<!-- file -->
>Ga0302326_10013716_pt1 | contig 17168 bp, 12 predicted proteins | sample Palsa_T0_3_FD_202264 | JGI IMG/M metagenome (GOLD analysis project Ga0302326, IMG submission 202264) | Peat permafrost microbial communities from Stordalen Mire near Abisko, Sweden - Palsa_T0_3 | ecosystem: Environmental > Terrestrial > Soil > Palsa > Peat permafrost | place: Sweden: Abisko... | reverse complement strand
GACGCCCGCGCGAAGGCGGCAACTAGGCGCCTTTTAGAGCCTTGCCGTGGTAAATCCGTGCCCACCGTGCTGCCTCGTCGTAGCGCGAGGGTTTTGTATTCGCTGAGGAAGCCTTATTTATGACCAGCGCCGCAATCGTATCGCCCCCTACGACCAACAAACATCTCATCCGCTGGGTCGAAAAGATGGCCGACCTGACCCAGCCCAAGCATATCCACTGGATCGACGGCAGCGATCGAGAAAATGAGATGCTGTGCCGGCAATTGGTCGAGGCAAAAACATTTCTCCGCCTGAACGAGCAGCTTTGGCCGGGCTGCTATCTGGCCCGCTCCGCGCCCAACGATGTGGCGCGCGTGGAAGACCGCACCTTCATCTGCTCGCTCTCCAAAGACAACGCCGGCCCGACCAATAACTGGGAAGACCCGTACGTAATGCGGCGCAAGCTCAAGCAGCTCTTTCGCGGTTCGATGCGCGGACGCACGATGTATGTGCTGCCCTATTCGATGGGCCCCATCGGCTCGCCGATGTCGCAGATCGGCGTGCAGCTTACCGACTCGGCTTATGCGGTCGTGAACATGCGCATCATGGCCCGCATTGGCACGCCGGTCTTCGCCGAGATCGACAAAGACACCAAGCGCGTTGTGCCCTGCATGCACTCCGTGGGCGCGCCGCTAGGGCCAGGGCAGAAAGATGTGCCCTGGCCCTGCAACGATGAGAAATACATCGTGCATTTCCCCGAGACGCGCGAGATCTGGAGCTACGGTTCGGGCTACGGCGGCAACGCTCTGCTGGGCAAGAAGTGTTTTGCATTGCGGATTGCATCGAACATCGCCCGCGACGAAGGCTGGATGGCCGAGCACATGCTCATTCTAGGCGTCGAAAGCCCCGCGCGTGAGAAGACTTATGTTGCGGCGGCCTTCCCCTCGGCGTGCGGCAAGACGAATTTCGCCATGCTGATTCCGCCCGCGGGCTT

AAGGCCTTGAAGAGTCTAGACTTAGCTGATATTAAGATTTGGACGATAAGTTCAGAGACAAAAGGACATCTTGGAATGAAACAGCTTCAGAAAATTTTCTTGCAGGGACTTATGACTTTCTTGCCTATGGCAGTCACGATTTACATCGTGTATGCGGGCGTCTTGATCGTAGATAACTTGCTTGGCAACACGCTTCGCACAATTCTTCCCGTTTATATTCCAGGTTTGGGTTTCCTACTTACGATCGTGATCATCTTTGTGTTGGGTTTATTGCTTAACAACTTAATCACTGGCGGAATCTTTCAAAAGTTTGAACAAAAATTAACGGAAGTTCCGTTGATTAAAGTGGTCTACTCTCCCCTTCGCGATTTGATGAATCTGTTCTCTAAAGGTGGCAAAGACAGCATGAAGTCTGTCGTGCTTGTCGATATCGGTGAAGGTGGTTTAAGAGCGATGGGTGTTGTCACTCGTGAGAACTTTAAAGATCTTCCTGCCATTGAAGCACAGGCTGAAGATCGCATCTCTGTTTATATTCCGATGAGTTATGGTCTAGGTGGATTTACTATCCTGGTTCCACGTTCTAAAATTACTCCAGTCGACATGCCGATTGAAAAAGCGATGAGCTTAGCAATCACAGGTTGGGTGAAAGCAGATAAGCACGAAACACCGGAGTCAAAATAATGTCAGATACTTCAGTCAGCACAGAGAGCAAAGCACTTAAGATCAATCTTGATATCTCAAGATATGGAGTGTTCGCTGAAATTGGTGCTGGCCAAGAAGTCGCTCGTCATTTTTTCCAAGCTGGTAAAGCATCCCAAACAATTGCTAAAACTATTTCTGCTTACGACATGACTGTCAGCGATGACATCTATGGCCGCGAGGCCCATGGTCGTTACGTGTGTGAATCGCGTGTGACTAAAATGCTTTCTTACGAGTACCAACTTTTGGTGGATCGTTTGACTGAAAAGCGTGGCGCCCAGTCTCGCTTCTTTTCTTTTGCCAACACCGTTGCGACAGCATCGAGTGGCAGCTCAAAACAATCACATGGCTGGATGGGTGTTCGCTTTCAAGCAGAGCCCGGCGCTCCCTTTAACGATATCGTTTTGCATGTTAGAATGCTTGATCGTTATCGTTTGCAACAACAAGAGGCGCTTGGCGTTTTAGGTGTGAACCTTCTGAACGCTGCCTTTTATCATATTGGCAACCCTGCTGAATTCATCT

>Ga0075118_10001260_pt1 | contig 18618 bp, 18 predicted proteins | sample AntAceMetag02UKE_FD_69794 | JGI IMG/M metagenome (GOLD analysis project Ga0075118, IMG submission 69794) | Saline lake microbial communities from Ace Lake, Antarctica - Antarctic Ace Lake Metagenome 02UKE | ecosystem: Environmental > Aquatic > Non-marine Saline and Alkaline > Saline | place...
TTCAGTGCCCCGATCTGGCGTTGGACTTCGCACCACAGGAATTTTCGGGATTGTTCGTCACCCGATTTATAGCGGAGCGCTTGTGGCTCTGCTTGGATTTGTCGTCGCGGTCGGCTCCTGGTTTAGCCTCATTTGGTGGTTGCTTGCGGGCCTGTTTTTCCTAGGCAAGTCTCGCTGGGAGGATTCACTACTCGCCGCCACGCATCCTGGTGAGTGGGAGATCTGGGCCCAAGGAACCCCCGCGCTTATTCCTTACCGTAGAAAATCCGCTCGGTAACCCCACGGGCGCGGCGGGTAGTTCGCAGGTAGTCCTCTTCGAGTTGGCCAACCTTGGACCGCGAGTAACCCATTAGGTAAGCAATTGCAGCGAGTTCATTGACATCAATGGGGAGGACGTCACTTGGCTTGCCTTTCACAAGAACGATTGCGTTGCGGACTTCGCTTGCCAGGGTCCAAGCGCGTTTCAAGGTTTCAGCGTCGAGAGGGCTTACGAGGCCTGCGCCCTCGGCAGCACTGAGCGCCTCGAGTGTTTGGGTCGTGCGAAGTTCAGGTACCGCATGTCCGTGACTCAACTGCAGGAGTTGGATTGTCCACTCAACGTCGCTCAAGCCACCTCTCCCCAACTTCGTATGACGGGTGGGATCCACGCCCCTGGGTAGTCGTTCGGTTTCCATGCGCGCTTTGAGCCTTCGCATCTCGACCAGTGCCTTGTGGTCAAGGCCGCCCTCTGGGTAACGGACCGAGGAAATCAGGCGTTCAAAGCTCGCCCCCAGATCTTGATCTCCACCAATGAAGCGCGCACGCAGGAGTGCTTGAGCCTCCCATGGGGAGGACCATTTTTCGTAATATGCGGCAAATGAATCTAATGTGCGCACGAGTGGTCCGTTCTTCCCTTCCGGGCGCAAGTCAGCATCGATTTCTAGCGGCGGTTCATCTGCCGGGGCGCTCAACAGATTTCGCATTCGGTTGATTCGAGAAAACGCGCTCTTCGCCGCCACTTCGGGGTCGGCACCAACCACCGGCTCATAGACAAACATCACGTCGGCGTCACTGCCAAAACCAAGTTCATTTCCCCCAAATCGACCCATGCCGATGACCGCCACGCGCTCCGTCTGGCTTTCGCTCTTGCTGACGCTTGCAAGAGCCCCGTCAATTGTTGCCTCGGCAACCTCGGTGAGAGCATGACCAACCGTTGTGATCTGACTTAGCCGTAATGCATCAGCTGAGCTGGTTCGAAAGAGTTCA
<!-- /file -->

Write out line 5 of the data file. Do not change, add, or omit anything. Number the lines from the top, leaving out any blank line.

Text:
TTCAGTGCCCCGATCTGGCGTTGGACTTCGCACCACAGGAATTTTCGGGATTGTTCGTCACCCGATTTATAGCGGAGCGCTTGTGGCTCTGCTTGGATTTGTCGTCGCGGTCGGCTCCTGGTTTAGCCTCATTTGGTGGTTGCTTGCGGGCCTGTTTTTCCTAGGCAAGTCTCGCTGGGAGGATTCACTACTCGCCGCCACGCATCCTGGTGAGTGGGAGATCTGGGCCCAAGGAACCCCCGCGCTTATTCCTTACCGTAGAAAATCCGCTCGGTAACCCCACGGGCGCGGCGGGTAGTTCGCAGGTAGTCCTCTTCGAGTTGGCCAACCTTGGACCGCGAGTAACCCATTAGGTAAGCAATTGCAGCGAGTTCATTGACATCAATGGGGAGGACGTCACTTGGCTTGCCTTTCACAAGAACGATTGCGTTGCGGACTTCGCTTGCCAGGGTCCAAGCGCGTTTCAAGGTTTCAGCGTCGAGAGGGCTTACGAGGCCTGCGCCCTCGGCAGCACTGAGCGCCTCGAGTGTTTGGGTCGTGCGAAGTTCAGGTACCGCATGTCCGTGACTCAACTGCAGGAGTTGGATTGTCCACTCAACGTCGCTCAAGCCACCTCTCCCCAACTTCGTATGACGGGTGGGATCCACGCCCCTGGGTAGTCGTTCGGTTTCCATGCGCGCTTTGAGCCTTCGCATCTCGACCAGTGCCTTGTGGTCAAGGCCGCCCTCTGGGTAACGGACCGAGGAAATCAGGCGTTCAAAGCTCGCCCCCAGATCTTGATCTCCACCAATGAAGCGCGCACGCAGGAGTGCTTGAGCCTCCCATGGGGAGGACCATTTTTCGTAATATGCGGCAAATGAATCTAATGTGCGCACGAGTGGTCCGTTCTTCCCTTCCGGGCGCAAGTCAGCATCGATTTCTAGCGGCGGTTCATCTGCCGGGGCGCTCAACAGATTTCGCATTCGGTTGATTCGAGAAAACGCGCTCTTCGCCGCCACTTCGGGGTCGGCACCAACCACCGGCTCATAGACAAACATCACGTCGGCGTCACTGCCAAAACCAAGTTCATTTCCCCCAAATCGACCCATGCCGATGACCGCCACGCGCTCCGTCTGGCTTTCGCTCTTGCTGACGCTTGCAAGAGCCCCGTCAATTGTTGCCTCGGCAACCTCGGTGAGAGCATGACCAACCGTTGTGATCTGACTTAGCCGTAATGCATCAGCTGAGCTGGTTCGAAAGAGTTCA